Oxygen Optode Sensors: Principle, Characterization, Calibration, and Application in the Ocean


"Recently, measurements of oxygen concentration in the ocean—one of the most classical parameters in chemical oceanography—are experiencing a revival. This is not surprising, given the key role of oxygen for assessing the status of the marine carbon cycle and feeling the pulse of the biological pump. The revival, however, has to a large extent been driven by the availability of robust optical oxygen sensors and their painstakingly thorough characterization. For autonomous observations, oxygen optodes are the sensors of choice: They are used abundantly on Biogeochemical-Argo floats, gliders and other autonomous oceanographic observation platforms.  [...]"

Source: Frontiers in Marine Science
Authors: Henry C. Bittig et al.
DOI: 10.3389/fmars.2017.00429

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Biogeochemical Role of Subsurface Coherent Eddies in the Ocean: Tracer Cannonballs, Hypoxic Storms, and Microbial Stewpots?


"Subsurface eddies are known features of ocean circulation, but the sparsity of observations prevents an assessment of their importance for biogeochemistry. Here we use a global eddying (0.1°) ocean-biogeochemical model to carry out a census of subsurface coherent eddies originating from eastern boundary upwelling systems (EBUS) and quantify their biogeochemical effects as they propagate westward into the subtropical gyres.  [...]"

Source: Global Biogeochemical Cycles
Authors: Ivy Frenger et al.
DOI: 10.1002/2017GB005743

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Influence of an oxygen minimum zone and macroalgal enrichment on benthic megafaunal community composition in a NE Pacific submarine canyon


"Megafaunal diversity in the deep sea shows a parabolic pattern with depth. It can be affected by factors such as low oxygen concentration, which suppresses diversity, or the presence of submarine canyons, which enhances it. Barkley Canyon, located off the west coast of British Columbia, Canada, is a submarine canyon that extends from the continental margin (200 m) into the deep ocean (2,000 m).  [...]"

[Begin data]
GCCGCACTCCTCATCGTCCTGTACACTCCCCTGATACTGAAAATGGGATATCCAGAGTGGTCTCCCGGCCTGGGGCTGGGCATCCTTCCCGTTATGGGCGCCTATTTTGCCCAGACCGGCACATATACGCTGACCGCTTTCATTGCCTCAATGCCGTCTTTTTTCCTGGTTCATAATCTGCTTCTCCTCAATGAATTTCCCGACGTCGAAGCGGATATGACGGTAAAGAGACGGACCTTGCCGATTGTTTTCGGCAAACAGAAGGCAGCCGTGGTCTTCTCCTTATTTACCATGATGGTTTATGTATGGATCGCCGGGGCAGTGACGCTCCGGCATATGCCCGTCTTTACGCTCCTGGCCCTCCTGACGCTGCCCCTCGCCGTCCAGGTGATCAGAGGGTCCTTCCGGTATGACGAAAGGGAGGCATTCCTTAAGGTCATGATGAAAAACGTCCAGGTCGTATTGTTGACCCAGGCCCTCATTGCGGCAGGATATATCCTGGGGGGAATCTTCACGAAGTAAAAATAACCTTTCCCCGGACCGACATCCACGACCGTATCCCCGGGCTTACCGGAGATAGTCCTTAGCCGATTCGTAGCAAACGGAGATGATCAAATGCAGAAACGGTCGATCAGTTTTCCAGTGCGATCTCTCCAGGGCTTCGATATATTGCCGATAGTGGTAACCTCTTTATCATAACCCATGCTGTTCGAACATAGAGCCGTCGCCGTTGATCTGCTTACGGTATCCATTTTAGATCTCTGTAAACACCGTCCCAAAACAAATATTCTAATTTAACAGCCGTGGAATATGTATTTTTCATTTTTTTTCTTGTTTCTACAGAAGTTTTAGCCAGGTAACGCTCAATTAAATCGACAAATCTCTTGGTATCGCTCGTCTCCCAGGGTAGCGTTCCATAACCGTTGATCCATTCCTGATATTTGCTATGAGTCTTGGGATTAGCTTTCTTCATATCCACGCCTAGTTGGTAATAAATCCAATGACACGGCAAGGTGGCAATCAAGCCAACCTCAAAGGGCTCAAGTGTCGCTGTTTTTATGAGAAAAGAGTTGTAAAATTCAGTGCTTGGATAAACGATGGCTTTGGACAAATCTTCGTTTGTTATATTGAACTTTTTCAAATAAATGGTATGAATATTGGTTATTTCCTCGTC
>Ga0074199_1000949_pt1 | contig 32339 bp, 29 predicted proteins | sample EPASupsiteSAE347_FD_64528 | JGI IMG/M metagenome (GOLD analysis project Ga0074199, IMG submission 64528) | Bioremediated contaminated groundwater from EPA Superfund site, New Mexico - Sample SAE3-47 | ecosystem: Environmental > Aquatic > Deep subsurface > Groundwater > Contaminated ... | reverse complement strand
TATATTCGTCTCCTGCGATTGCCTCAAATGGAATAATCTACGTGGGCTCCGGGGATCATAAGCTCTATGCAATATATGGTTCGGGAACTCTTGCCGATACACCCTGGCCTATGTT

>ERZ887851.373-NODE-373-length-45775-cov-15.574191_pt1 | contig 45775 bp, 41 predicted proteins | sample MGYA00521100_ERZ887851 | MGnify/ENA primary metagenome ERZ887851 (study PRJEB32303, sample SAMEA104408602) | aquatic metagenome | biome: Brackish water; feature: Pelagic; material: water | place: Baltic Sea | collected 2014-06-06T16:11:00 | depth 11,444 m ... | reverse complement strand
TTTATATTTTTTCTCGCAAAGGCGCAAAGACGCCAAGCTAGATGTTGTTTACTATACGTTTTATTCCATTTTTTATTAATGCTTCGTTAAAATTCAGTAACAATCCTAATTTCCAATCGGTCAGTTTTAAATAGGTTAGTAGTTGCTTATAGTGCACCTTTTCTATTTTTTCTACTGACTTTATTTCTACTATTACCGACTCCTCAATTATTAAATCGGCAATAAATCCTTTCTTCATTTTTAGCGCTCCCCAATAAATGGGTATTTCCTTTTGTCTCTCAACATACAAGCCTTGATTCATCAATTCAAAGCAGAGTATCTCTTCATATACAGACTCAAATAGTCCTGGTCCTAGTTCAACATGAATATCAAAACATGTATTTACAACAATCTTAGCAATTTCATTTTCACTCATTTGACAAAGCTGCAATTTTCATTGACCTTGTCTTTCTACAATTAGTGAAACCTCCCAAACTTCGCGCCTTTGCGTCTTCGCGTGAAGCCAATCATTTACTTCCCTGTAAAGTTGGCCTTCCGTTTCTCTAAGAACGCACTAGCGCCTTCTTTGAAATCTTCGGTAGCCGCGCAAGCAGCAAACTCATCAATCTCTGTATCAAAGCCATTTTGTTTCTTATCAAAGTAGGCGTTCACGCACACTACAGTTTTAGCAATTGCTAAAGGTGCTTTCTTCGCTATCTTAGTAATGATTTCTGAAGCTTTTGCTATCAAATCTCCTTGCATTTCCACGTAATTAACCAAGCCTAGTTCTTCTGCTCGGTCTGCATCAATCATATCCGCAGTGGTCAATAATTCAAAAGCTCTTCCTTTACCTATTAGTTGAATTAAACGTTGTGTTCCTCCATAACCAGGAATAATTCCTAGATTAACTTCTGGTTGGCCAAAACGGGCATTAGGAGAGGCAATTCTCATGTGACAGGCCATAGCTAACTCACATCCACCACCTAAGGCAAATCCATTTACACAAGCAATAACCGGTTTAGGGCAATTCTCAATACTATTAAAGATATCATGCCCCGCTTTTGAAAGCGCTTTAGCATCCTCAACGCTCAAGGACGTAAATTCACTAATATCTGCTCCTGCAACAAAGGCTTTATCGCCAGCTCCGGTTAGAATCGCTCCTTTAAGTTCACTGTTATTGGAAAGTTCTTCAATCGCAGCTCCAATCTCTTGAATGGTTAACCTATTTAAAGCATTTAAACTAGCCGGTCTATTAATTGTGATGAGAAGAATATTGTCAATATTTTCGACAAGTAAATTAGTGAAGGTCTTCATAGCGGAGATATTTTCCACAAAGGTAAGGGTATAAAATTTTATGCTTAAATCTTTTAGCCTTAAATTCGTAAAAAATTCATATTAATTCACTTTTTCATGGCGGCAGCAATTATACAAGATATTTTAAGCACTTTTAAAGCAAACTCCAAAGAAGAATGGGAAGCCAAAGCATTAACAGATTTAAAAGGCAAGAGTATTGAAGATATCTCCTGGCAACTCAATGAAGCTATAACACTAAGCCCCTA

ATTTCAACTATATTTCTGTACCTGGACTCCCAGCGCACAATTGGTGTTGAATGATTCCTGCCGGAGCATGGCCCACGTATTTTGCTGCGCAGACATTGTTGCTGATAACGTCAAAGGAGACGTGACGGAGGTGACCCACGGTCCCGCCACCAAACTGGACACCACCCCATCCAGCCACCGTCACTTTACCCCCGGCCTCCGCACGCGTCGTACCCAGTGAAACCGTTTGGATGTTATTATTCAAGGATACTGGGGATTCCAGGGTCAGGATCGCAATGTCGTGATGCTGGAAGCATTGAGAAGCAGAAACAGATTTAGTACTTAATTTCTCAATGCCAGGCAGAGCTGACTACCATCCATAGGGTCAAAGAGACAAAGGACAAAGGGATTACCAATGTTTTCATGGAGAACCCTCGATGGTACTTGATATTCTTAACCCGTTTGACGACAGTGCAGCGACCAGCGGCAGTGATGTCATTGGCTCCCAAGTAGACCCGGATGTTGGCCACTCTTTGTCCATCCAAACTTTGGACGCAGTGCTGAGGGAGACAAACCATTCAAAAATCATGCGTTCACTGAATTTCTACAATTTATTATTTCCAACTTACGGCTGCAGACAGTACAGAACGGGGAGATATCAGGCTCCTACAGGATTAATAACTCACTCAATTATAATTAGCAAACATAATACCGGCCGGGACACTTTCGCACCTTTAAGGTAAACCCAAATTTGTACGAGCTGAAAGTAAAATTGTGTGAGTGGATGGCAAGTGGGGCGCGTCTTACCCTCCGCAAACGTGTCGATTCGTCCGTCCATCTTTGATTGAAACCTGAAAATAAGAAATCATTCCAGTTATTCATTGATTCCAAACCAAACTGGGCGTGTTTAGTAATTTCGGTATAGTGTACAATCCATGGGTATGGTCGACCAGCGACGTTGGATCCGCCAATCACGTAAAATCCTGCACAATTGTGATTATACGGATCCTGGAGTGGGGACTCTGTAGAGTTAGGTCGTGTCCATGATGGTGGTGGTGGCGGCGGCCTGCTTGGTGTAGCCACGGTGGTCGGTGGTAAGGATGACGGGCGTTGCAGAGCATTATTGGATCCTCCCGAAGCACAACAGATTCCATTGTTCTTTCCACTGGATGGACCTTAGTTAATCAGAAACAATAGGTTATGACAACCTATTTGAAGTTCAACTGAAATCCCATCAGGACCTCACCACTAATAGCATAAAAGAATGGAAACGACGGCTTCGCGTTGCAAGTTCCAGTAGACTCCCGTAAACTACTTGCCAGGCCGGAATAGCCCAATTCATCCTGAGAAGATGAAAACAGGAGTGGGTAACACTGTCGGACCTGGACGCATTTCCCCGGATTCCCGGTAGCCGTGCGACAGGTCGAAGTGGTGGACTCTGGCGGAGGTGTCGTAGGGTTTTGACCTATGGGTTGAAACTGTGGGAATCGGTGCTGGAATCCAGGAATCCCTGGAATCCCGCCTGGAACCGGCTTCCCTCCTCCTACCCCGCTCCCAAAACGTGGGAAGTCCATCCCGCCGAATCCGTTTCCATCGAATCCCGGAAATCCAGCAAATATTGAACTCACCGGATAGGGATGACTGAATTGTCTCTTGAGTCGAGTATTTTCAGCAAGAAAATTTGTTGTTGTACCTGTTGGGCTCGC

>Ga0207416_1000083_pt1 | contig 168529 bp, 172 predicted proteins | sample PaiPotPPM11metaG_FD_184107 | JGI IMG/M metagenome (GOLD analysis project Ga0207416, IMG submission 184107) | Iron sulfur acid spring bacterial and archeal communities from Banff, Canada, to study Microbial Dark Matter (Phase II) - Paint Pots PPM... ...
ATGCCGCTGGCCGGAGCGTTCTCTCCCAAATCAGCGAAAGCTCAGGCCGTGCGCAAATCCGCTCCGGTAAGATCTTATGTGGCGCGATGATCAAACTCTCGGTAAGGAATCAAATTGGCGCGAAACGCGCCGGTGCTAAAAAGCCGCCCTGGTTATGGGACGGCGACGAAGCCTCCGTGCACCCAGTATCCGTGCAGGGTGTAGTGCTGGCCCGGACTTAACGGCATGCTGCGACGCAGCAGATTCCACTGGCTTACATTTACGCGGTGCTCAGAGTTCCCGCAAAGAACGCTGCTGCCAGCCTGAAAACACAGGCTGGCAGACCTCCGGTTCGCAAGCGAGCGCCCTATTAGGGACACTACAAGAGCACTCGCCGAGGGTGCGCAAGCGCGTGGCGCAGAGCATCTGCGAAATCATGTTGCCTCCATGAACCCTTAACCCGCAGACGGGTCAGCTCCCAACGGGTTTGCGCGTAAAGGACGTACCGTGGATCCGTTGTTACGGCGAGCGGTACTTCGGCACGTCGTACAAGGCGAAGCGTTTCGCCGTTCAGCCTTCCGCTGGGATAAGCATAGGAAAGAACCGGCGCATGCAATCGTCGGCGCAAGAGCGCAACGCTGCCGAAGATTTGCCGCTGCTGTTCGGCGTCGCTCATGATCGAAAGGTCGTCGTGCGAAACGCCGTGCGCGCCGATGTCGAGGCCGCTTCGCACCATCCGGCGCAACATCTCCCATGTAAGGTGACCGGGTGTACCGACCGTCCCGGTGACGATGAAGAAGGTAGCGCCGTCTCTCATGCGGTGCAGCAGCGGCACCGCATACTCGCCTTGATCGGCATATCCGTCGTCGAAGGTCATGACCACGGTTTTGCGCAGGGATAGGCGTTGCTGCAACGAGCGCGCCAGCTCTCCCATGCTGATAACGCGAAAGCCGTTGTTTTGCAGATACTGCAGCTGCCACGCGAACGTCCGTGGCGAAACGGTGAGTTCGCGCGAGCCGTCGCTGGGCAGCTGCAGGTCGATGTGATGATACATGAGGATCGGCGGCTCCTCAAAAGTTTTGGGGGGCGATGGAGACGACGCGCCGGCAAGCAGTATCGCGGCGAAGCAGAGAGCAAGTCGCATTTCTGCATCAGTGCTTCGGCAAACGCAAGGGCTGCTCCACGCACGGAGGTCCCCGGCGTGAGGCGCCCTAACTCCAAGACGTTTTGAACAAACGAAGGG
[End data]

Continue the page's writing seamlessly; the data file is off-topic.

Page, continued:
Source: marine ecology
Authors: Lia Domke et al.
DOI: 10.1111/maec.12481

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Dealing with Dead Zones: Hypoxia in the Ocean

When water runs off of farmland and urban centers and flows into our streams and rivers, it is often chock-full of fertilizers and other nutrients. These massive loads of nutrients eventually end up in our coastal ocean, fueling a chain of events that can lead to hypoxic "dead zones" — areas along the sea floor where oxygen is so low it can no longer sustain marine life. In this episode, we're joined by NOAA scientist Alan Lewitus to explore why dead zones form, how the problem of hypoxia is growing worse, and what we're doing about it.

Source: National Oceanic and Atmospheric Administration (NOAA)
Author: Troy Kitch

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Dimethylsulfide (DMS) production in polar oceans may be resilient to ocean acidification


"Emissions of dimethylsulfide (DMS) from the polar oceans play a key role in atmospheric processes and climate. Therefore, it is important we increase our understanding of how DMS production in these regions may respond to environmental change. The polar oceans are particularly vulnerable to ocean acidification (OA). However, our understanding of the polar DMS response is limited to two studies conducted in Arctic waters, where in both cases DMS concentrations decreased with increasing acidity. [...]"

Source: Biogeosciences (under Review)
Authors: Frances E. Hopkins et al.